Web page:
Second state chemist pleads not guilty to charges of tampering with drugs

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Sonja Farak left the courthouse in Belchertown today after posting bail. (Brian Ballou/Globe Staff)

BELCHERTOWN — A 35-year-old state chemist pleaded not guilty today to charges she tampered with drug evidence while working at a state drug lab in Amherst.

Sonja Farak of Northampton was ordered held on $5,000 cash bail at her arraignment in Eastern Hampshire District Court. A judge slated a further hearing for Feb. 22.

Farak is the second person to face criminal charges for allegedly tampering with evidence at a state crime lab where seized substances were sent to be tested. The actions of Annie Dookhan, a chemist at another, now-closed, state lab in Jamaica Plain, have jeopardized thousands of cases, throwing the state court system into turmoil.

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Prosecutors say Farak took evidence in two cases, possibly for personal use. She allegedly tried to cover her tracks by replacing the stolen drugs with counterfeit substances.

It wasn’t immediately clear whether the two cases will be compromised or whether there are more cases involved.

“If we didn’t have the case from the eastern part of the state, there would not be so much scrutiny,” Farak’s attorney Elaine Pourinski said at the arraignment today. Pourinski said Farak did not have a prior record, describing her as “a kind-hearted person, helpful to neighbors, especially ... those with disabilities.”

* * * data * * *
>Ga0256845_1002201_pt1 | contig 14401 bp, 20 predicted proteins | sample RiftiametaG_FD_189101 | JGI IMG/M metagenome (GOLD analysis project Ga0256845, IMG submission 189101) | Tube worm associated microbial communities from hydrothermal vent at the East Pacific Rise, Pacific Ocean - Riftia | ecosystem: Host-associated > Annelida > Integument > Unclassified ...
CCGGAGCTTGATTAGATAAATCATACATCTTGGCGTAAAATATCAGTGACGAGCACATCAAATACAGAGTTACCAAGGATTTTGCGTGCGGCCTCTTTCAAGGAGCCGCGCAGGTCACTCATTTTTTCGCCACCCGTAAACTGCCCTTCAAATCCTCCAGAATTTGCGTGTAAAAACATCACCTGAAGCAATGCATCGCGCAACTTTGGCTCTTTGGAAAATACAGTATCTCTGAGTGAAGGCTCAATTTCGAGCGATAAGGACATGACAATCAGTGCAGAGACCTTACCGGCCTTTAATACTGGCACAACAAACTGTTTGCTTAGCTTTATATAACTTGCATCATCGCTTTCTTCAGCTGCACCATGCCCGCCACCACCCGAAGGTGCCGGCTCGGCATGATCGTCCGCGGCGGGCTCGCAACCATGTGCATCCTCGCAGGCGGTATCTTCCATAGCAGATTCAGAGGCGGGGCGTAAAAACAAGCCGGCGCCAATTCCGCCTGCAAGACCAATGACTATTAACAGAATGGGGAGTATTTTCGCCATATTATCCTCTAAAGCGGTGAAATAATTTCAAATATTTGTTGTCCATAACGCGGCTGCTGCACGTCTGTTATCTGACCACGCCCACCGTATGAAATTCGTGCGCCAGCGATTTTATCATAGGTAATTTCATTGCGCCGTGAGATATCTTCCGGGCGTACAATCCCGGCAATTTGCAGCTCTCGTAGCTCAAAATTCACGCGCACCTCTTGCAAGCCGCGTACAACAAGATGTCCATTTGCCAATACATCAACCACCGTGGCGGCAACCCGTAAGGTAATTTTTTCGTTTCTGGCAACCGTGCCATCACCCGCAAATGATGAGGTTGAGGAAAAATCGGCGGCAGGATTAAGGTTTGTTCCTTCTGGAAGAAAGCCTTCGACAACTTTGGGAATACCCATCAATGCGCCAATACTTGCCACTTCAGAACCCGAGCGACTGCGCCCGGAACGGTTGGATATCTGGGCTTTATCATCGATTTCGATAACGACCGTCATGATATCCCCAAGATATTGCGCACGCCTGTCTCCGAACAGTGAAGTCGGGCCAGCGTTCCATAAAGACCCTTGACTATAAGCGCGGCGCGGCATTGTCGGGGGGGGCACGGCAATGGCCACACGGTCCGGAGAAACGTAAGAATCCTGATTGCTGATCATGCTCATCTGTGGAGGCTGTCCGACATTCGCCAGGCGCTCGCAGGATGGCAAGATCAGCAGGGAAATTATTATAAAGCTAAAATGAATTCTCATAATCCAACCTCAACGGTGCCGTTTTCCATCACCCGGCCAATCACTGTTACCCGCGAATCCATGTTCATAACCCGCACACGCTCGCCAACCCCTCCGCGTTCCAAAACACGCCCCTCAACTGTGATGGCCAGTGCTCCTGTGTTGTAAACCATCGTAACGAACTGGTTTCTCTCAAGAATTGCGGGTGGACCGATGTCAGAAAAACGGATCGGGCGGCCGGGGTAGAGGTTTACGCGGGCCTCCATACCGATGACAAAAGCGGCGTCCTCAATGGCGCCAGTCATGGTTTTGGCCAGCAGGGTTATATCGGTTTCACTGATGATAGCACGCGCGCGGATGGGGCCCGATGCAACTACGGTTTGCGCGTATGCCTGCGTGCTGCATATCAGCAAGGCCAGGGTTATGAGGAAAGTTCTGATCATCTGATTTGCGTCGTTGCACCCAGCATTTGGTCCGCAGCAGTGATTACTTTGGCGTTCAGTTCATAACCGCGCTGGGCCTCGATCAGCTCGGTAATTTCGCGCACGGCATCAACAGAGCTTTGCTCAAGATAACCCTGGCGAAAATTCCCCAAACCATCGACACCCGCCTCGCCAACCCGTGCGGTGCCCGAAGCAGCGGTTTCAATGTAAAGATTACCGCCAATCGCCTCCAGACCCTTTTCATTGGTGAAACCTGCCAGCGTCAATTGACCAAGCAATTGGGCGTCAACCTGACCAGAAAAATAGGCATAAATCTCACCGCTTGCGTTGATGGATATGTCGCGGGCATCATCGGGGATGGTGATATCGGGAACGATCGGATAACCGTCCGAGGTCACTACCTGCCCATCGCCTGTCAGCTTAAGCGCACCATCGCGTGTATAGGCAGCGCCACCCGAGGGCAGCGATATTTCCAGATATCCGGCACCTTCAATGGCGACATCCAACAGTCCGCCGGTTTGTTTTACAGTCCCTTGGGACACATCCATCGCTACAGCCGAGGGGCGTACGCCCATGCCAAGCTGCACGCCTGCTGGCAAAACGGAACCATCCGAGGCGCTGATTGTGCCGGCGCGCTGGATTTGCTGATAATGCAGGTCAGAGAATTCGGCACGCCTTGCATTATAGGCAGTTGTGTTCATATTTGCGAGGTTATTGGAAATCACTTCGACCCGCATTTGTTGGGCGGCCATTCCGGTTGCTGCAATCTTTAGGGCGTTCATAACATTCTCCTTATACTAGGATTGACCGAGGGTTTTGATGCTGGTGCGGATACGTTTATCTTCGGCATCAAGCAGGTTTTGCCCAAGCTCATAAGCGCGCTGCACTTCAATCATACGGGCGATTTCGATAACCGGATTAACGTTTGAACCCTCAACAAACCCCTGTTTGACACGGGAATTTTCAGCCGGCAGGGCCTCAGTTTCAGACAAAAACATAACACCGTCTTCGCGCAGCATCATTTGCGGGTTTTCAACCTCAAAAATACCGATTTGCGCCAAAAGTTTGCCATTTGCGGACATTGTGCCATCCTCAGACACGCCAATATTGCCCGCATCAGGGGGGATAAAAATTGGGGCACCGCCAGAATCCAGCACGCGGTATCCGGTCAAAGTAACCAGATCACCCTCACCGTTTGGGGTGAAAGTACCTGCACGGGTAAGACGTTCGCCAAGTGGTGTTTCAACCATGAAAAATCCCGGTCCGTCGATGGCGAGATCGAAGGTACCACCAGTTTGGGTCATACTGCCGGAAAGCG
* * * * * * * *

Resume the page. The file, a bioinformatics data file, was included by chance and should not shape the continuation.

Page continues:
Farak’s parents and others were in the courtroom to support her. They left without commenting.

The allegations in the case against Farak are vastly different from those against Dookhan, Attorney General Martha Coakley told reporters Sunday at a news conference.

Coakley said authorities had found no evidence that suspects’ due process rights were violated in any cases. “These drugs . . . were tested fairly,” Coakley said.

But Hampden District Attorney Mark G. Mastroianni, whose office handled the two cases in question, would not rule out a scenario like the one playing out in the Dookhan case.

“I think it would be realistic to think that something like that is about to start happening in Hampden County,” he told the Globe Sunday in a telephone interview. “It’s premature to tell you that definitively.”

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